“It just feels like you’re wearing a weight vest the whole time,” says Hall, which is hardly a surprise when you consider his physical transformation since retiring from the sport five years ago.
As a professional runner racking up 120 to 140 miles a week, Hall would weigh in at a lithe 130 pounds; today, he’s 190 pounds and far more likely to be found lifting weights than grinding out 20-mile long runs.
And while he may not be able to get close to his half marathon record of 59:43, nor his best marathon time of 2:04:58, the 39-year-old Hall says that he feels all the better for it.
“I’m five foot 10, I was 127 pounds and my body was just totally depleted and in really bad shape, and I needed to get back to my body.
“Weightlifting became a new medium for me to express who I am, which is a guy who loves physical challenge. I love being active. I have to work out every day or else I’m grumpy and in a bad mood.”
His current workout routine involves daily weightlifting sessions of 60 to 90 minutes, squeezed in around his coaching (he trains his wife Sara and 10 other professional athletes) and parenting commitments.
Among the benefits of lifting compared to his running schedule, Hall says, is an increase in his energy levels, which are “10 times better” than when he was running professionally and would rely on taking two-hour afternoon naps each day.
He says that his testosterone levels were always “clinically low” as a runner, with natural remedies making no difference.
“It’s just a really hard profession on my body,” Hall adds. “Whereas weightlifting is totally the opposite of that: it’s anabolic in nature, so I’m building muscle and building strength.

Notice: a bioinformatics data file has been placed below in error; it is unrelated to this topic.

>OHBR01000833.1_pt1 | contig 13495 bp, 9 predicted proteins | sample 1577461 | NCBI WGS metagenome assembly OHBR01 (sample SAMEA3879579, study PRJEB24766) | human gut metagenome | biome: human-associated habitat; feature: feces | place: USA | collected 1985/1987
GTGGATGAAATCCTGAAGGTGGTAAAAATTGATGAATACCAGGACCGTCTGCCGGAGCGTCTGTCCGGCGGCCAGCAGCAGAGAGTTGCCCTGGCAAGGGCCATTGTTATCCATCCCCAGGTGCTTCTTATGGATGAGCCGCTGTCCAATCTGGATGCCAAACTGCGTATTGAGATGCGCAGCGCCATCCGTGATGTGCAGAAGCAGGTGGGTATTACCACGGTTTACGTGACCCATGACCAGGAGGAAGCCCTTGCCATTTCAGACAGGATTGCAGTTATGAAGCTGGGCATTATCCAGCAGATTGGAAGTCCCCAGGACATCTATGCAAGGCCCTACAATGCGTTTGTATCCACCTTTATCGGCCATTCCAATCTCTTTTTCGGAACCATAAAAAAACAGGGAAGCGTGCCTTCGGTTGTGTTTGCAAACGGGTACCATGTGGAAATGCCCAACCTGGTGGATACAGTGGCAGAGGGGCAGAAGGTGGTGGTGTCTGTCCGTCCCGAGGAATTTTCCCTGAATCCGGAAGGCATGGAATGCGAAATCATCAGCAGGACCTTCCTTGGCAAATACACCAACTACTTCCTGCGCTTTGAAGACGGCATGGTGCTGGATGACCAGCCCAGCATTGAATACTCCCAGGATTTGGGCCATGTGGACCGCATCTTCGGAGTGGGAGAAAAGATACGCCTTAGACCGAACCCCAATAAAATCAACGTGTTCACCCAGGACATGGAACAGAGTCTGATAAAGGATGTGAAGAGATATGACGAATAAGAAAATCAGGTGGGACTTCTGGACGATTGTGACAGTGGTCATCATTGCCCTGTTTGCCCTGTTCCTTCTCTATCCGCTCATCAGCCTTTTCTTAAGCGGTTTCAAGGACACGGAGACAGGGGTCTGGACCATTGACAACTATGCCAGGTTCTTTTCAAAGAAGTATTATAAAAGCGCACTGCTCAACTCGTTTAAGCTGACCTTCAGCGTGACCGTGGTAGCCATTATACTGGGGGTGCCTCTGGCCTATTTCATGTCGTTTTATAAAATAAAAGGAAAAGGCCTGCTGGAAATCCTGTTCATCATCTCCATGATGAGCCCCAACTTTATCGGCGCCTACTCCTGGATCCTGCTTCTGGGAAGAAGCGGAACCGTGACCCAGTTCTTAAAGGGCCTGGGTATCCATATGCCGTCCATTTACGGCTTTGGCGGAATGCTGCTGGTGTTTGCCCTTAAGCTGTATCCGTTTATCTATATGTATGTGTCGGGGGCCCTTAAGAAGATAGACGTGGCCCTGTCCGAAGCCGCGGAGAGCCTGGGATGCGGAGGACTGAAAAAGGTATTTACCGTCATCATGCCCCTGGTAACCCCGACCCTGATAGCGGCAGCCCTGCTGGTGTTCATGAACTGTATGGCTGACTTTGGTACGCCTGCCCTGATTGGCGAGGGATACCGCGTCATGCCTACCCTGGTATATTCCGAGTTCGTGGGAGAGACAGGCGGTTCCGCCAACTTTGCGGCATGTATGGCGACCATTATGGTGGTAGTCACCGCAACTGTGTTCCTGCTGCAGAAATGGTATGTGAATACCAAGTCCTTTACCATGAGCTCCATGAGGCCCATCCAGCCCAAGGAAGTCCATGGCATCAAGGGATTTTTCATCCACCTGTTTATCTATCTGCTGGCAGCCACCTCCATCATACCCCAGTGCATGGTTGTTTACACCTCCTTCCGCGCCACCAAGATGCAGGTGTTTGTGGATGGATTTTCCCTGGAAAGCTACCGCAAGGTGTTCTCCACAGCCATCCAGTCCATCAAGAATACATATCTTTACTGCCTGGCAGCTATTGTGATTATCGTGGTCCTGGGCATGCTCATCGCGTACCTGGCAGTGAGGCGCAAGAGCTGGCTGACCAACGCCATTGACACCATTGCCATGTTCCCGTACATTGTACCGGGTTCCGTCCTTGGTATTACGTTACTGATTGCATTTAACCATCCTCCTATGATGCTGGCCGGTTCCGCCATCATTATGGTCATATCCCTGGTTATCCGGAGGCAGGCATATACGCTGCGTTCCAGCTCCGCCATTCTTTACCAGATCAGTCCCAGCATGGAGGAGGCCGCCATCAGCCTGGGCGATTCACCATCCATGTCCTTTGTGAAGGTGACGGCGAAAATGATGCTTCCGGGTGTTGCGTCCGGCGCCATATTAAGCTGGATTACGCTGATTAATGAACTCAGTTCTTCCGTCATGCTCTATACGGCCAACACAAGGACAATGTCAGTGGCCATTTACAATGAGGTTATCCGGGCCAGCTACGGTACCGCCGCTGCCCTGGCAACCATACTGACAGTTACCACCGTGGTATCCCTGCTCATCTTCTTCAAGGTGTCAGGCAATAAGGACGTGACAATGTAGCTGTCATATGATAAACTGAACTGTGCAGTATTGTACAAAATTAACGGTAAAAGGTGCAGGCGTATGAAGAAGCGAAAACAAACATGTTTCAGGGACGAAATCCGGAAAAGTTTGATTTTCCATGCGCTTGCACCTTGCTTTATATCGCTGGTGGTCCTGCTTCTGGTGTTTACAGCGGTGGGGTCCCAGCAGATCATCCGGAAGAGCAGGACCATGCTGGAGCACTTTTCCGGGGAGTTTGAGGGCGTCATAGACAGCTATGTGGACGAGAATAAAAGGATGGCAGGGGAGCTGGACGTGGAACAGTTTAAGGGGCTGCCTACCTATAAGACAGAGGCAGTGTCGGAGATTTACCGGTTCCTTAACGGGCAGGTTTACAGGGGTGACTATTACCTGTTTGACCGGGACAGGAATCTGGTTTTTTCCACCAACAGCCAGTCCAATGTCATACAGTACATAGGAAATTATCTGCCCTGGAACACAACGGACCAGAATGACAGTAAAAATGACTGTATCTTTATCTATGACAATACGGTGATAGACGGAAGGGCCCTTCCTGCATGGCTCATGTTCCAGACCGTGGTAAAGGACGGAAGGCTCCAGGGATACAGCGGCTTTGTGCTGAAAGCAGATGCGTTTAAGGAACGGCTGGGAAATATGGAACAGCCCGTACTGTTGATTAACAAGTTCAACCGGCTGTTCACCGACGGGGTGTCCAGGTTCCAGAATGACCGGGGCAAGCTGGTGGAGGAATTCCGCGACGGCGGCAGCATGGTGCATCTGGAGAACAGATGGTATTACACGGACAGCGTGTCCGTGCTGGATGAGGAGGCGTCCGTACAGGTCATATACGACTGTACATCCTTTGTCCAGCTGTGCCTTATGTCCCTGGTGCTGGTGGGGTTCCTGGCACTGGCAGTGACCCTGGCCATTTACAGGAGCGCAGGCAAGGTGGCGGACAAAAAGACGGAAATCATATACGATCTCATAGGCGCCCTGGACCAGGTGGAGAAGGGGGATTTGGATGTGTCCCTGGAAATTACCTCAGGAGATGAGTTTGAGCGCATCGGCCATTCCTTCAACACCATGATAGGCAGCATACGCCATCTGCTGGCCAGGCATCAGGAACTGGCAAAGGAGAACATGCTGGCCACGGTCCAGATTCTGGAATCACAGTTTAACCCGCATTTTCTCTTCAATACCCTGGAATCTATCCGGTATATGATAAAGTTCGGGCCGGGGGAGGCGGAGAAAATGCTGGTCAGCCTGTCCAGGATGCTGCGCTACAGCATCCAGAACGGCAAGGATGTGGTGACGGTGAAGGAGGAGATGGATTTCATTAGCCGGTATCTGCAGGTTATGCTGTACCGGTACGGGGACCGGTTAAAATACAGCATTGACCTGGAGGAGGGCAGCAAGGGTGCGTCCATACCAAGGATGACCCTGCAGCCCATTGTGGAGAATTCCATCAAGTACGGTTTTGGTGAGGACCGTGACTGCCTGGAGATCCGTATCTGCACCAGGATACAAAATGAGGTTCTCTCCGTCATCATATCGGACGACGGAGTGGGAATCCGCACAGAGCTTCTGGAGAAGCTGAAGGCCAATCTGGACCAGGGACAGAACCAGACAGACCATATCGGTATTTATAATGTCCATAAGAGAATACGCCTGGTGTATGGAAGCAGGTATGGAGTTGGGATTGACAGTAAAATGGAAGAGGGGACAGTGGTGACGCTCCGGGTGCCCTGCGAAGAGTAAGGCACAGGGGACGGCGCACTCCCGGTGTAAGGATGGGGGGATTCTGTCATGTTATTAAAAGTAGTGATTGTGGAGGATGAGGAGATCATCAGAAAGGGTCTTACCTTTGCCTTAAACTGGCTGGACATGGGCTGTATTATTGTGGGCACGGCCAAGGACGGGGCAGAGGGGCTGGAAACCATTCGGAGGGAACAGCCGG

“It is a great way for me to give back to my body after it had given so much to me over a 20-year period. Now I did finally give back to it and I feel amazing now, my testosterone is back into the normal level, my energy’s better, my motivation’s better.
“I’m a better dad, a better coach and a better person as a result of it.”
Sheer thrill of running
Amid his transition from professional running to coaching, Hall’s desire to push the physical limits of his body hasn’t diminished.
Rather than testing himself over the 26.2 miles of a marathon, he will take on unique challenges combining strength and endurance.
Last month, for example, he took on a wood chop/water carry challenge. That involved splitting a cord of wood and running 6.3 miles to the bottom of the Grand Canyon, then 6.3 miles and 5,000 feet of elevation back up while carrying a 62-pound water jug in each hand.
“It kind of reminded me of my pro running days being on the starting line of a marathon and trying to run 4:45 per mile for a marathon distance and just being like: How am I going to do this?” Hall says of the feat.
“Even though you’re trained, you’re prepared, when you get in that moment it’s a scary place.”
He’s now mulling his next challenge. One goal is to try and complete a 500-pound deadlift and mile run in …….